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Value as the Criteria for Success

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The Standish Group estimates that in 2013 the worldwide yearly spending for software projects was $750 billion.  The United States accounted for about 40% of this number or about $300 billion. Europe spent about 25% or $200 billion.  Asia accounted for $100 billion.  The rest of the world spent the remaining $150 billion.  Canceled or failed projects were 16% or $120 billion. The United States portion was a little higher and the European portion was slightly lower.  Challenged projects, those that were late, cost more and off-target, were 48% or $360 billion.   Overruns vary with many legitimate reasons, but The Standish Group estimates in 2013 the cost of unintended worldwide overruns is about $80 billion; leaving the cost of worldwide project software failure to be about $200 billion.

However, we have seen many projects that have met the Triple Constraints or successful projects did not return value to the organization or the users and executive sponsor were unsatisfied.  In addition we have seen many challenged projects bring great value to the organization.   We think the better approach is to consider return on value than the Triple constraints.  In researching the $750 billion spent on software projects in 2013, about $200 billion had high value and another $330 billion had an average value.  The remainder had low to no value.   Some of the projects that had no to low value were considered successful and many of the high value projects ended up in the challenged column.

The Standish Group thinks that considering value is the most important criteria for success.  As an example, the United States Government has a distortional percent of the software spending of about $80 billion or 11% per year. However, the cost of their projects is ten times the cost of a similar project in the commercial sector.  For a project that would cost $60 million to develop in a commercial company the government will spend $600 million.  The government’s over spending reduces the value by 90% therefor the value of the $80 billion is down to $8 billion.  We know historically that 20% of the projects will be used therefore the value of the $80 billion is down to about $1.2 billion.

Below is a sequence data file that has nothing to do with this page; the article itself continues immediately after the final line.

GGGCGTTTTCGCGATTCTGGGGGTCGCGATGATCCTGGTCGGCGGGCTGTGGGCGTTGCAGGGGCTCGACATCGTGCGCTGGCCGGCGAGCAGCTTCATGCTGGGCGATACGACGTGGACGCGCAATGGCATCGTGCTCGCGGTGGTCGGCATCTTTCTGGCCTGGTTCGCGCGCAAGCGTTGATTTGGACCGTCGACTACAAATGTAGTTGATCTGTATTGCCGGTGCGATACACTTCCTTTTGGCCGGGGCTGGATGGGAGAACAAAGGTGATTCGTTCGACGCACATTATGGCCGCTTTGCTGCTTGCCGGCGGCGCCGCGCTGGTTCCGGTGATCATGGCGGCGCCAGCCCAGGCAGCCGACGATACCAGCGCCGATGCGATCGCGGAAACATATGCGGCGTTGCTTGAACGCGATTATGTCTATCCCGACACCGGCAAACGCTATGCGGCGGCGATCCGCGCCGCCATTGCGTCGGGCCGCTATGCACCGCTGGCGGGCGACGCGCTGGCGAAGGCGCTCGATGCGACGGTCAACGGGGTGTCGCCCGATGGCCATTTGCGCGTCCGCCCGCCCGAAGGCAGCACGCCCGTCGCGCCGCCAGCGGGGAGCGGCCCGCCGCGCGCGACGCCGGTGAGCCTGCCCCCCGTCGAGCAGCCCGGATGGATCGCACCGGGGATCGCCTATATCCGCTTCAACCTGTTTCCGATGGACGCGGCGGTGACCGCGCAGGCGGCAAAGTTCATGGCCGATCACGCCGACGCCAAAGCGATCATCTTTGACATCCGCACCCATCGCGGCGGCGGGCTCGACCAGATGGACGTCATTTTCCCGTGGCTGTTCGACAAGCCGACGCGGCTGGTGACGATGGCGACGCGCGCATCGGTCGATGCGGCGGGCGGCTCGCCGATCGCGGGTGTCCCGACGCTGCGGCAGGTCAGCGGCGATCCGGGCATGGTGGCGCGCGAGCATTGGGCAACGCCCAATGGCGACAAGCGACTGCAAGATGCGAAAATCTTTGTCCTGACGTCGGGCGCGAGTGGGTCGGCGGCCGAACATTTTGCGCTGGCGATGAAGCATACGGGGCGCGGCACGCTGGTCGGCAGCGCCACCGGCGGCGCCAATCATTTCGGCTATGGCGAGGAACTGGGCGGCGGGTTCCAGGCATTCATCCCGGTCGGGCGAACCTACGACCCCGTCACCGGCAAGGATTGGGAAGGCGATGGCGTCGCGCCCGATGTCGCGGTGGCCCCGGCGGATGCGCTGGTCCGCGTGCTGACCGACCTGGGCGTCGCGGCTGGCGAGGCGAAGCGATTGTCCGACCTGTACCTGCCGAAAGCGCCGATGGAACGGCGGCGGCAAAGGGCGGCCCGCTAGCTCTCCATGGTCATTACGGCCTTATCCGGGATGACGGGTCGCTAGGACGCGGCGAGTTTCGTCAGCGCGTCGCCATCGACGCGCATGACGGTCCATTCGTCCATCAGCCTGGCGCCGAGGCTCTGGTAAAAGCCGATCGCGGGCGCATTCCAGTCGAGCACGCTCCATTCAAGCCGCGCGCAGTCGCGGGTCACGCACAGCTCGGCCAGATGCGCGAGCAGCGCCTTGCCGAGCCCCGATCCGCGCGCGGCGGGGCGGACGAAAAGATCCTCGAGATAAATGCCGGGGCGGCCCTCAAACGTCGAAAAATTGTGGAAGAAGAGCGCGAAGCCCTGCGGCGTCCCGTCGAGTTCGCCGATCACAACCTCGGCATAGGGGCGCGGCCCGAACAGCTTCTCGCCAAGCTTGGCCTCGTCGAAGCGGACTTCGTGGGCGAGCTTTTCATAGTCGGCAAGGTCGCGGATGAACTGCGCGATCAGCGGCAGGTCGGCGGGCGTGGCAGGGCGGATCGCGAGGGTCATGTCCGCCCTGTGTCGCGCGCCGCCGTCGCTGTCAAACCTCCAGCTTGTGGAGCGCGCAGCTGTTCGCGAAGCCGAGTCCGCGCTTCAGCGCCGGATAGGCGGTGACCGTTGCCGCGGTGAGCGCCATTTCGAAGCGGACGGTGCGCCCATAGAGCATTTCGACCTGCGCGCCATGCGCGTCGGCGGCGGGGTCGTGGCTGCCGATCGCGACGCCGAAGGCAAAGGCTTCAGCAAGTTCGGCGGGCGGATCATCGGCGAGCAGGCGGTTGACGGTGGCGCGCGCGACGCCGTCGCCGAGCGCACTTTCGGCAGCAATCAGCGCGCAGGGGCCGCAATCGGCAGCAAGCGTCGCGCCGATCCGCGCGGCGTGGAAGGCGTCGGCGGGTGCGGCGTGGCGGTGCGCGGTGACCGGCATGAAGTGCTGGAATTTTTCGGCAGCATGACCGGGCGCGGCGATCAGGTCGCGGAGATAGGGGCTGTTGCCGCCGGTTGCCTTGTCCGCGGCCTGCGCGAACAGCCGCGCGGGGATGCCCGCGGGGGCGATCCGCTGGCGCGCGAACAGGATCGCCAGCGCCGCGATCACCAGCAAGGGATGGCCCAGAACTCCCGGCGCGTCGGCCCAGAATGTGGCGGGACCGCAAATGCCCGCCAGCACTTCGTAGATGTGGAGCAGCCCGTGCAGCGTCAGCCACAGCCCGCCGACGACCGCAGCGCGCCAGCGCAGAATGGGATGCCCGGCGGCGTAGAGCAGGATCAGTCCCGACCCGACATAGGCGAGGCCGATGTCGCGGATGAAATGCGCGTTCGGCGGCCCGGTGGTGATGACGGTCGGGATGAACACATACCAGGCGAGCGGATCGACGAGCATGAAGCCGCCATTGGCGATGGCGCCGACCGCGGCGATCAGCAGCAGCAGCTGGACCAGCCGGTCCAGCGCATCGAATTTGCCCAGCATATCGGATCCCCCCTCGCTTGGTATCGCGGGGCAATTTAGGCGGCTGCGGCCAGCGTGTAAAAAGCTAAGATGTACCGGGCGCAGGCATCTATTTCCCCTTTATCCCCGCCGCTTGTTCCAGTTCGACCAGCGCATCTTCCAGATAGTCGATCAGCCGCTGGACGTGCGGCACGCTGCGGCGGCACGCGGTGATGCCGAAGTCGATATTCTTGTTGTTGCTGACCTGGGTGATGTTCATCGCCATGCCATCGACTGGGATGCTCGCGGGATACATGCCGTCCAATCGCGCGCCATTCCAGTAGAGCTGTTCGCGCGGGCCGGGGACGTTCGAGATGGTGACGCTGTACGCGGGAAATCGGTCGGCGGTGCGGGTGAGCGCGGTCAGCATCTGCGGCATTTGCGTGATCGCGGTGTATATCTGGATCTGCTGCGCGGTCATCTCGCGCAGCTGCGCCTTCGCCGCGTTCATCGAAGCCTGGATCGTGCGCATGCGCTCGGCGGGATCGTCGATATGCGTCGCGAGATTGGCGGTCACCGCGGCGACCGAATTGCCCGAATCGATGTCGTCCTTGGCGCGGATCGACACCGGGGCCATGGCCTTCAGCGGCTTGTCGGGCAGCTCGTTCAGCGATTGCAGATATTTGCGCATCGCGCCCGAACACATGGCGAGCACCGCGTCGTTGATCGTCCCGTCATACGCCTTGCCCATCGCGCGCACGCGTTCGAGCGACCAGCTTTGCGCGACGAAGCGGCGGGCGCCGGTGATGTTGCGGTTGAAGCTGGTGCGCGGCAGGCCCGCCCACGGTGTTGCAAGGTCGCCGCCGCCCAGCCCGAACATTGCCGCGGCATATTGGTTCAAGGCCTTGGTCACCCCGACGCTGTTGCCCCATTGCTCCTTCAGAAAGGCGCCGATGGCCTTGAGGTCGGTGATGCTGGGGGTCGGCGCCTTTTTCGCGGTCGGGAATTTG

The Standish Group believes that organizations should forget the triple constraints and focus on the value of their project portfolio, not individual projects. In this regard we have created ValueCHECK Optimization and Management Service. The ValueCHECK Optimization and Management Service use our current products of:  ValueCHECK Project Environmental Skills Assessments, individual project assessments, OptiMix, and resolved project assessments. This is a complete service for organizations to outsource their project portfolio optimization and management to us on a continuous basis.

The service is done in three initial steps: Step 1: a skills assessment for any of the group that wants an IT project.  The skills assessment would include a walk through their PM and development process, a project environmental appraisal, and executive sponsor appraisal for current and potential sponsors. Step 2: A pre-project assessment and explosion. Each project would be broken into multiple small projects with firm deliverables.  Each of the small projects would have their own profile with all the constraints. Step 3: Optimization: We would feed all the projects into OptiMix.

OptiMix uses the patented process of converting logical constraints into linear constraints. The key to the approach is relativity. Relativity means the return on value, risk, cost and other constraints are based on the comparison to each of the small projects.  The organization would then complete the projects by the most valued priority. Follow-up:  Each quarter Standish Group advisors would go back to the organization for a few days and do:  a postmortem for completed projects, create profiles for new projects, update the current projects, and run the optimization to update the priorities.

This service will reduce overall project costs, decrease management frustrations, increase innovation, and increase the value of the organization’s portfolio on average of 35% and as much as 50%.